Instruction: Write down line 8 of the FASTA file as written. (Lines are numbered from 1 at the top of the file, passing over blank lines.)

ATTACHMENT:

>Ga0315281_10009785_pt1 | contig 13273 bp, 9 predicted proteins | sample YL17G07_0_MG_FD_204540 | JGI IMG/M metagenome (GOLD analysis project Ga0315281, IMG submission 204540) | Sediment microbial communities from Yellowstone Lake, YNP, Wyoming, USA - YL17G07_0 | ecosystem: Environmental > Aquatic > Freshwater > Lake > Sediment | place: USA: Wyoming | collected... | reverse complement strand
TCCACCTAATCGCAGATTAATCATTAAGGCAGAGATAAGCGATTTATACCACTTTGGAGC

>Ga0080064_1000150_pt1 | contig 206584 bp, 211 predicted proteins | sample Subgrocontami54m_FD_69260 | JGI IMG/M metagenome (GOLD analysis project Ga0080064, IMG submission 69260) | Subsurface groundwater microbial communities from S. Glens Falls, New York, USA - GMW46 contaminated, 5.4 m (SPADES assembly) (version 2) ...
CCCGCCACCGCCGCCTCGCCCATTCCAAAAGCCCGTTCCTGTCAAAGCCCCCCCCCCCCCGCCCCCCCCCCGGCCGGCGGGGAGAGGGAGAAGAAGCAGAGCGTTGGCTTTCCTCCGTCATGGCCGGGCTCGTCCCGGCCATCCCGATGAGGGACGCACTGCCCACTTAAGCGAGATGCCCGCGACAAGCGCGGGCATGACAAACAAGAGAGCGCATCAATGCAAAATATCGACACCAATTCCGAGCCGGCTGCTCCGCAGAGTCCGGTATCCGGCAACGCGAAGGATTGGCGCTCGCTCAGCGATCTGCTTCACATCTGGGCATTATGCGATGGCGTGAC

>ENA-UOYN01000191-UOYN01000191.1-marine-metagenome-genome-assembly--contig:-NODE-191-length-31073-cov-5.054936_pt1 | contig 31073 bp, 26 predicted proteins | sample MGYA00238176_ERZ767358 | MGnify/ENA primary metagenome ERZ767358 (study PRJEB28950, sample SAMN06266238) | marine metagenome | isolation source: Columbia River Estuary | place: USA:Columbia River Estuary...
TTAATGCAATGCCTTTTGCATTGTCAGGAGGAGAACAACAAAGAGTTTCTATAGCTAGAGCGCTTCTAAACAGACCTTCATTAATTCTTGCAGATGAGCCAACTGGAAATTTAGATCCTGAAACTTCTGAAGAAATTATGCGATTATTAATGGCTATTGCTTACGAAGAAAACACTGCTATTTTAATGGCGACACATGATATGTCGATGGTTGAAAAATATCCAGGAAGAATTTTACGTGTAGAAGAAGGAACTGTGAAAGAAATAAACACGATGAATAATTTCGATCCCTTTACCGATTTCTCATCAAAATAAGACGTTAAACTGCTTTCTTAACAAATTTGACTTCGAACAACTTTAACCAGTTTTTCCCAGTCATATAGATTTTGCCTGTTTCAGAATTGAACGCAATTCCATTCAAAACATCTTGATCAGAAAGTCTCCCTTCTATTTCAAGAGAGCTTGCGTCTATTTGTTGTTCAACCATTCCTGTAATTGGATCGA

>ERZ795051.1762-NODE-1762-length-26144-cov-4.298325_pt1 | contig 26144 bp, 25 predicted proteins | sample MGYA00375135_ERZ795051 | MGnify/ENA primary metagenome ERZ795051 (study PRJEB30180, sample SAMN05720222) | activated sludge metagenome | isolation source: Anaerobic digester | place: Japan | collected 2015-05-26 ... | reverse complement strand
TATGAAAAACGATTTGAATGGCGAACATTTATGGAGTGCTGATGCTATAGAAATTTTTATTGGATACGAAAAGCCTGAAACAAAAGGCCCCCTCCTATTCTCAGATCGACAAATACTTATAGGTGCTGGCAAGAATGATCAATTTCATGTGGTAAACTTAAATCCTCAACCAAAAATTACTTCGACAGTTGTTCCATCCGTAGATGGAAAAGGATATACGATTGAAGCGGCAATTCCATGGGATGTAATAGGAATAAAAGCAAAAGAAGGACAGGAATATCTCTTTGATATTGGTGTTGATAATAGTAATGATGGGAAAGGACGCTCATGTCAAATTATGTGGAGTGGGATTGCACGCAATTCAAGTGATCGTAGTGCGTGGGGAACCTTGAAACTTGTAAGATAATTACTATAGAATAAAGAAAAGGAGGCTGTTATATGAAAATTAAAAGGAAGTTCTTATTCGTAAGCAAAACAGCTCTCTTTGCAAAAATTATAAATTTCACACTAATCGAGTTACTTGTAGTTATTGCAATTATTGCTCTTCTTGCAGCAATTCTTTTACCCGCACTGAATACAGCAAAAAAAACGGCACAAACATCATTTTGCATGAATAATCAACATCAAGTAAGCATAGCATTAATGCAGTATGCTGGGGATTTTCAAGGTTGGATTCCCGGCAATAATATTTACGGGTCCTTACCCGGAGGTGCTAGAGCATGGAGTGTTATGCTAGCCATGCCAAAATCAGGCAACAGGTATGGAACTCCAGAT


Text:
TATGAAAAACGATTTGAATGGCGAACATTTATGGAGTGCTGATGCTATAGAAATTTTTATTGGATACGAAAAGCCTGAAACAAAAGGCCCCCTCCTATTCTCAGATCGACAAATACTTATAGGTGCTGGCAAGAATGATCAATTTCATGTGGTAAACTTAAATCCTCAACCAAAAATTACTTCGACAGTTGTTCCATCCGTAGATGGAAAAGGATATACGATTGAAGCGGCAATTCCATGGGATGTAATAGGAATAAAAGCAAAAGAAGGACAGGAATATCTCTTTGATATTGGTGTTGATAATAGTAATGATGGGAAAGGACGCTCATGTCAAATTATGTGGAGTGGGATTGCACGCAATTCAAGTGATCGTAGTGCGTGGGGAACCTTGAAACTTGTAAGATAATTACTATAGAATAAAGAAAAGGAGGCTGTTATATGAAAATTAAAAGGAAGTTCTTATTCGTAAGCAAAACAGCTCTCTTTGCAAAAATTATAAATTTCACACTAATCGAGTTACTTGTAGTTATTGCAATTATTGCTCTTCTTGCAGCAATTCTTTTACCCGCACTGAATACAGCAAAAAAAACGGCACAAACATCATTTTGCATGAATAATCAACATCAAGTAAGCATAGCATTAATGCAGTATGCTGGGGATTTTCAAGGTTGGATTCCCGGCAATAATATTTACGGGTCCTTACCCGGAGGTGCTAGAGCATGGAGTGTTATGCTAGCCATGCCAAAATCAGGCAACAGGTATGGAACTCCAGAT